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The Ethics of Self-driving Cars

Self-driving cars are already cruising the streets today. And while these cars will ultimately be safer and cleaner than their manual counterparts, they can’t completely avoid accidents altogether. How should the car be programmed if it encounters an unavoidable accident? Patrick Lin navigates the murky ethics of self-driving cars. This lesson plan is suitable for use in middle school and high school.

Video prompt (4:15 min):

Potential discussion questions:

  1. In the situation described, would you prioritize your safety over everyone else’s by hitting the motorcycle?
  2. In the situation described, would you minimize danger to others by not swerving? if so, you would hit the large object and potentially die.
  3. In the situation described, would you take the middle ground by hitting the SUV since it’s less likely the driver will be injured? Compare this to hitting the motorcycle.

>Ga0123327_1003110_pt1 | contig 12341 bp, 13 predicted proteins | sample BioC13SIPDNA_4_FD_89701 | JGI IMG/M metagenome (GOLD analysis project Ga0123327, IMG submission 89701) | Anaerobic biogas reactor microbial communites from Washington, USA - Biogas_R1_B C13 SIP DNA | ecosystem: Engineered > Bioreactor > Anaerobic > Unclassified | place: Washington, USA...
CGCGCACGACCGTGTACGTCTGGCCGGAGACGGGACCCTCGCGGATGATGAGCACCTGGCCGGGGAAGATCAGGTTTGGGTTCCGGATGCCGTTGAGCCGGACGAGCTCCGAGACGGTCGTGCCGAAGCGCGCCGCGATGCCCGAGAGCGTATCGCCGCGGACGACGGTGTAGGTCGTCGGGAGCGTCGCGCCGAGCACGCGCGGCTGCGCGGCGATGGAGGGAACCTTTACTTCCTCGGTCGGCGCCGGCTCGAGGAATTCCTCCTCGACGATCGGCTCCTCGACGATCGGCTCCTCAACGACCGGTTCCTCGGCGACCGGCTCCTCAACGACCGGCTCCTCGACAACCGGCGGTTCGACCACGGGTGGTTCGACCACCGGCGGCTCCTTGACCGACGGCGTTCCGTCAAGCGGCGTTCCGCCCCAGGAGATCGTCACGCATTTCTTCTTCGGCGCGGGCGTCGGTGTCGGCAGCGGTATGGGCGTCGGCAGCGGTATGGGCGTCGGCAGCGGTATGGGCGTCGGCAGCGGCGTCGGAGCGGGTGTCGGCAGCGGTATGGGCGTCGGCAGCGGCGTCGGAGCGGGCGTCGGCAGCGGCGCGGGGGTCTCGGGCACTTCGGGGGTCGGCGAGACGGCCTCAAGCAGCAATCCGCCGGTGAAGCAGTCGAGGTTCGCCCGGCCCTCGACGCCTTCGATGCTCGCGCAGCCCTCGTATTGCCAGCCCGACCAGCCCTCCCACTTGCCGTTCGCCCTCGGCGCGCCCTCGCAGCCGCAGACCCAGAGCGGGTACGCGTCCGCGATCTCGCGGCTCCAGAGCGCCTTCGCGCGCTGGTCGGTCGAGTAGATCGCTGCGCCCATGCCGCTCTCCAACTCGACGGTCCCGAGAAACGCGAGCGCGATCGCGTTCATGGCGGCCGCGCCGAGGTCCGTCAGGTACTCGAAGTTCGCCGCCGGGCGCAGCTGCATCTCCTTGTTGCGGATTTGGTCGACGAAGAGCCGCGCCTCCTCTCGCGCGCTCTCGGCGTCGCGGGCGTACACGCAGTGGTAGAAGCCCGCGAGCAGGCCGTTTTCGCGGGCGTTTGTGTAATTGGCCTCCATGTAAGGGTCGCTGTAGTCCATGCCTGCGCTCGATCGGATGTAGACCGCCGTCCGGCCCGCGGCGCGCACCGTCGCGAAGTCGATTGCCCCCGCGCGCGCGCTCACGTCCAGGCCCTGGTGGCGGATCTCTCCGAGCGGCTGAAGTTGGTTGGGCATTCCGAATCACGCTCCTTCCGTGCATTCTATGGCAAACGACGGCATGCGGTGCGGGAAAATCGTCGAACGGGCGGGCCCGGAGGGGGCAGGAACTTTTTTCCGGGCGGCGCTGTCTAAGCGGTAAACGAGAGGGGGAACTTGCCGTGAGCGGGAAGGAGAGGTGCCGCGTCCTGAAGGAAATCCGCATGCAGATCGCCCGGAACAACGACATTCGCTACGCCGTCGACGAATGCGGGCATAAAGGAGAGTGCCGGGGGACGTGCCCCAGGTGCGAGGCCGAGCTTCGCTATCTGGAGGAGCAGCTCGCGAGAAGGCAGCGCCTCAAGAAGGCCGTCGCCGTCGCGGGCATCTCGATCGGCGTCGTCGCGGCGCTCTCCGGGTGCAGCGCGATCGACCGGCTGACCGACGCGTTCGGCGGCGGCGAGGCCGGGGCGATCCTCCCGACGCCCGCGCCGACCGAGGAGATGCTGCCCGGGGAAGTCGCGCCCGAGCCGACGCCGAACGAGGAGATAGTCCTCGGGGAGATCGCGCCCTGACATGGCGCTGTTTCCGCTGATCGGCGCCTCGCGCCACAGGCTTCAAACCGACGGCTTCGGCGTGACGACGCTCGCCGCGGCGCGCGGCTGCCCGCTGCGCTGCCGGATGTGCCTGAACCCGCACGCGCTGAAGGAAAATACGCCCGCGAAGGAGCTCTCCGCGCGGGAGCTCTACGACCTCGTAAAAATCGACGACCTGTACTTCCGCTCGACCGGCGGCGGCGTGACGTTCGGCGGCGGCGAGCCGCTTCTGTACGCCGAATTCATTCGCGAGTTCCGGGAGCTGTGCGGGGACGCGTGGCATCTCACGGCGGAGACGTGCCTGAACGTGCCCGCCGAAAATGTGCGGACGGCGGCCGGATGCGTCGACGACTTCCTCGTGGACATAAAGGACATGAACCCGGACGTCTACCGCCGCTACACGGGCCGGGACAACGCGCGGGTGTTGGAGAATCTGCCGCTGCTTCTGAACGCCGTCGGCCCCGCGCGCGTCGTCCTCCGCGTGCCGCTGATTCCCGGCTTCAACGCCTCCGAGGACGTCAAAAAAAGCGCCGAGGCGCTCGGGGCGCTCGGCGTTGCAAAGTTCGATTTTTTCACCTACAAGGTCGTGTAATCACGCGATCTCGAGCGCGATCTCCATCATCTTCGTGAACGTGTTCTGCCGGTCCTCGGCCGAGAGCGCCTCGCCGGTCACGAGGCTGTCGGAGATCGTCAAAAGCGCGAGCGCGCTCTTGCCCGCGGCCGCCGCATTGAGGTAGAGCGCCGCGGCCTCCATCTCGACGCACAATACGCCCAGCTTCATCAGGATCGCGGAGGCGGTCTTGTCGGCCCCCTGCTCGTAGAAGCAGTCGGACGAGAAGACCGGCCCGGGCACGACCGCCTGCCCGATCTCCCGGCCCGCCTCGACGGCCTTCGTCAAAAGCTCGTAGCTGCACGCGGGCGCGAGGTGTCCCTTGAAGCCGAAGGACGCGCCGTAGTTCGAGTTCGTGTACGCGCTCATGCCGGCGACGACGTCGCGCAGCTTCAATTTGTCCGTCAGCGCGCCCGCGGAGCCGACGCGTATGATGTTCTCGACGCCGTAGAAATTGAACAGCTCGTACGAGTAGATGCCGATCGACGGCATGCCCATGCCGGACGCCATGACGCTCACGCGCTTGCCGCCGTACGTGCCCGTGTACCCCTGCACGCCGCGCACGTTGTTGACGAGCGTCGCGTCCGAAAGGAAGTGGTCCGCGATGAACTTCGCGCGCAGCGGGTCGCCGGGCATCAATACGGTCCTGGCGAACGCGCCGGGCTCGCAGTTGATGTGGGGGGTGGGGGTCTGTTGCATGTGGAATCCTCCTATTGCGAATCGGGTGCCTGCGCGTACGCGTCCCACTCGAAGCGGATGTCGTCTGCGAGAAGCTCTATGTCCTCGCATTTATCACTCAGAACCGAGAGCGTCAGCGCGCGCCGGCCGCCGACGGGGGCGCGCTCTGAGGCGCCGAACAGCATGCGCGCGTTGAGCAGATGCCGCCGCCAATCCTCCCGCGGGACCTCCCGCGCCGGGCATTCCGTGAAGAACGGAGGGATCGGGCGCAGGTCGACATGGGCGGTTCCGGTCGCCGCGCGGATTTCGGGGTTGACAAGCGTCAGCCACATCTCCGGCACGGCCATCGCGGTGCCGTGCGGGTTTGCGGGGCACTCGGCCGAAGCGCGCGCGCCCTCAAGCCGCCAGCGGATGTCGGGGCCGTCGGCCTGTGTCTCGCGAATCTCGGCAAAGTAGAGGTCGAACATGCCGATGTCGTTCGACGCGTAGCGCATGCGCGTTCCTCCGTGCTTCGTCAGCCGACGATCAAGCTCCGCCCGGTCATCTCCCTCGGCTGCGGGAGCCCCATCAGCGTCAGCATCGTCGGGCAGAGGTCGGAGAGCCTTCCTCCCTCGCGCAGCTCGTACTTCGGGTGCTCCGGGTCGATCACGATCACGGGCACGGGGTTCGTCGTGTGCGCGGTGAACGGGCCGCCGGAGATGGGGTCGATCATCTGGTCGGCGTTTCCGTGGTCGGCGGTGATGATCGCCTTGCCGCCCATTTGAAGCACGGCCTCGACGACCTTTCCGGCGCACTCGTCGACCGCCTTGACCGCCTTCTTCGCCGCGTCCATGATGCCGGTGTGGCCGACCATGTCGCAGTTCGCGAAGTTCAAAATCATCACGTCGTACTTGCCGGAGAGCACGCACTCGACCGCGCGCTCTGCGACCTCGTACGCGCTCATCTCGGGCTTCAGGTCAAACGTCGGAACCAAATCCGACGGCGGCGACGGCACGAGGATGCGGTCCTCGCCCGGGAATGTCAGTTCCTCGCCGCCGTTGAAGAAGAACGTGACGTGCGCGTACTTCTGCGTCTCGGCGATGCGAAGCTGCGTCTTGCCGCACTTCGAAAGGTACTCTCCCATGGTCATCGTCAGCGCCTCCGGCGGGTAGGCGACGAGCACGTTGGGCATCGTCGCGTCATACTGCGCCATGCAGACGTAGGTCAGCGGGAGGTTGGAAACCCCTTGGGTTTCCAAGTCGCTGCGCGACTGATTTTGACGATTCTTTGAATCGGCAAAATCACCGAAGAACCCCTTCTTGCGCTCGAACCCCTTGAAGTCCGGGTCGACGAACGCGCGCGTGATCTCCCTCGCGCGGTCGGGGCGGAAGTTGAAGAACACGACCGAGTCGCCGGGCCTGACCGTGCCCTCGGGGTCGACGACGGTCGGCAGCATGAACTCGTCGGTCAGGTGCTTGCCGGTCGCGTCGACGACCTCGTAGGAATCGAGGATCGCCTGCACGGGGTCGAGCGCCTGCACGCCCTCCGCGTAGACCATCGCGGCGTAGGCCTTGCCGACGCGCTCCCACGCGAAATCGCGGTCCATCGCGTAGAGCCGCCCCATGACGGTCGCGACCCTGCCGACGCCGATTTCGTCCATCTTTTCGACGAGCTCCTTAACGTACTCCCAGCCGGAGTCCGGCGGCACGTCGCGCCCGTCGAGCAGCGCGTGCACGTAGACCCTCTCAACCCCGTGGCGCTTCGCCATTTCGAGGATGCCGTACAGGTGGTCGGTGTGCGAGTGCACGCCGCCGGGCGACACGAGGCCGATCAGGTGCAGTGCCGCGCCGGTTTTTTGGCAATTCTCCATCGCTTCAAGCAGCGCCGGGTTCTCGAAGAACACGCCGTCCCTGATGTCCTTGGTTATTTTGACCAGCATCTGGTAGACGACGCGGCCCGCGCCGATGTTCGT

4. What should a self-driving car do?
  5. What is the difference between a ”reaction” (human driver’s split second response) and a “deliberate decision” (driverless car’s calculated response)?
  6. Programing a car to react in a certain way in an emergency accident situation could be viewed as premeditated homicide. Do you think this is a valid argument? Why or why not?

*This is inspired from a TED Ed lesson by Patrick Lin.


This lesson plan was contributed by Debi Talukdar.